We Sichuanese Chinese will die for the best chili pepper and spice. We eat in the morning (2AM), throughout the day and at late nights. It is such fond memory to see people driving BMW and Benz to port at a street shack to eat that hot pot on a very very hot evening.

    Food is what we die for. Food brings the peace that all nations so need. You may not like a nation but you may like their food. And there comes emotional struggles.

    I would pay for a 30 dollar piece sushi but sushi is about more than that. Did you know that sush is sort of a fast food? It is a convenience food that was supposed to be eaten with fingers and that is why it is so portable and bento-style. Sushi boats are supposed to be pretty cheap in Japan. Yet Sushi is like a delicacy in the United States, even in Ukraine!

    And interestingly, I used to hate sushi and raw fishes. Now I still can't stand bad Q sushi but will seek out the best. America changed that for me! Crazy indeed. Americans who are not supposed to know about sushi changed me and converted many. California roll is rather the introductory to the sushi ritual, and in fact the Japanese have reverse imported these into Japan~ gaku iinyu. Wow. Without the humble California Roll there wouldn't be a sushi me.

    Any one discovered Mexican food via burritos? Invented in Texas I heard? I was shocked when I discovered that too.

    And once I was in the Vatican, wanting a taste of the "Italian" coffee. I was so angry at the fact that a cafe nearby right at where we lined up was serving americanos to Americans. When I asked for <b><i><a href="https://www.google.com/search?hl=en&amp;tbo=d&amp;rlz=1C1CHFX_enUS508US508&amp;spell=1&amp;q=macchiato&amp;sa=X&amp;ei=gOD2UI2AA4H7igKDqoCYDA&amp;ved=0CDIQvwUoAA">macchiato</a> </i></b>I was first denied then had to wait 10 min. To be fair, I was this small Asian lady who discovered Caffe Grecco near the Spanish Steps, which I bypassed, and I skipped all the lines in Gucci. And the joy I felt when I learnt that Lord Byron and Goethe once sat in the same place<i>, oh the black marbles and the velvety benches</i>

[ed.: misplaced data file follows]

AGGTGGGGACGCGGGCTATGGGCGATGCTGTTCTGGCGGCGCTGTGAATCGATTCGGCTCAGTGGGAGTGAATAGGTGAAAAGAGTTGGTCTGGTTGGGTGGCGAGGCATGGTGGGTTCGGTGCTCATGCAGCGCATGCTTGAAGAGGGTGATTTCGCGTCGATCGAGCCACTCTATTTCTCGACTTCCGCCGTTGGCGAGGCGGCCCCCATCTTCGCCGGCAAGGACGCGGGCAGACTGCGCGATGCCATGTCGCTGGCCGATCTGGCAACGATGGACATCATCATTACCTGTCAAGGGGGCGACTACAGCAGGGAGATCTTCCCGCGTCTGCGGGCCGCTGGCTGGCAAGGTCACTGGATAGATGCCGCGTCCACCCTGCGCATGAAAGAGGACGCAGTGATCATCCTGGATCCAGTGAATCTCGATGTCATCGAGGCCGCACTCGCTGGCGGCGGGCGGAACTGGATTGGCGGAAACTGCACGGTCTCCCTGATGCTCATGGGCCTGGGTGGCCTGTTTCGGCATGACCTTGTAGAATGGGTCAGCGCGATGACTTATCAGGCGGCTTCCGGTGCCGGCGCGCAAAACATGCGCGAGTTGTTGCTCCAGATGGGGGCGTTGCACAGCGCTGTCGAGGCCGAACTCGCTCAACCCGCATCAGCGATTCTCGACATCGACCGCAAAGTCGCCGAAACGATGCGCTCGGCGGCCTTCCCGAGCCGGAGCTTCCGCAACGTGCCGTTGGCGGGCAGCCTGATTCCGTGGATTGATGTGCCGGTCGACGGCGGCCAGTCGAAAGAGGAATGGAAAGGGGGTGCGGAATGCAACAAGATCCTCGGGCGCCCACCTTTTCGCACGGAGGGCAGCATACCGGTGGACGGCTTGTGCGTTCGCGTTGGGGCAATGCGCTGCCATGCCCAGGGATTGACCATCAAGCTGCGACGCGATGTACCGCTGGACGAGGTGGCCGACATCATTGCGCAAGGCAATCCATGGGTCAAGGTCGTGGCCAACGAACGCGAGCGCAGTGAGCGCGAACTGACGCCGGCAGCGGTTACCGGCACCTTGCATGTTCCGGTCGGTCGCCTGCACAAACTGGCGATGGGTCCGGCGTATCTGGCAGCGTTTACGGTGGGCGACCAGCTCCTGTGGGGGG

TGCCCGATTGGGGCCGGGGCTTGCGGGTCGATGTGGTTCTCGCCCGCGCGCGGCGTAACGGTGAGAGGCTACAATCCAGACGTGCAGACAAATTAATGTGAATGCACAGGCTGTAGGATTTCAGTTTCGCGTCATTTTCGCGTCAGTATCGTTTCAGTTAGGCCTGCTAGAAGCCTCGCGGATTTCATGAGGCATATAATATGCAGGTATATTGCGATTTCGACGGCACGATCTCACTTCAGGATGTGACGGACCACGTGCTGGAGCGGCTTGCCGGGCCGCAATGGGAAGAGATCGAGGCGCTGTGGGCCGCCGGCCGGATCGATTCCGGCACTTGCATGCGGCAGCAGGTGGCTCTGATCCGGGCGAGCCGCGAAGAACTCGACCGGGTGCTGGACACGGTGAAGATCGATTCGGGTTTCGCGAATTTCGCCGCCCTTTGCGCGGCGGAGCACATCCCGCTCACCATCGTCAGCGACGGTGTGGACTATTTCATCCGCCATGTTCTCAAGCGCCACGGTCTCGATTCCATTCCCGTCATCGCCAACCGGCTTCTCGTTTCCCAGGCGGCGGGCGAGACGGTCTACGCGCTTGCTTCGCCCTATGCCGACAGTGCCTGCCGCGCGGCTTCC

We are the nation of Starbucks though~ Starbucks actually democratized coffee! Shocking social discovery indeed. Even the founders of Starbucks were so obsessed with the beans and <em>technical's</em>, but not making it drinkable and affordable. It was a gentleman's drink not an American drink. Starbucks in my pseudo economist eyes are American inventions of "affordable luxury". And that's why I love Starbucks, even though I am a local cafe girl: the Philz and neighborhood jewels: the names that I can't even remember

    Food should be democratic. It should be open and tolerant. I do not like to be made stupid for having an adventurous heart to try. This American way of eating food is such a spirit  that is so very American. As we are the land of many technical inventions, we are also the proud land of food discoveries and renovation. Dare I say I am proud of my country for that - for the food? Yes! And sometimes not so much when food is the cause of our No.1 illness.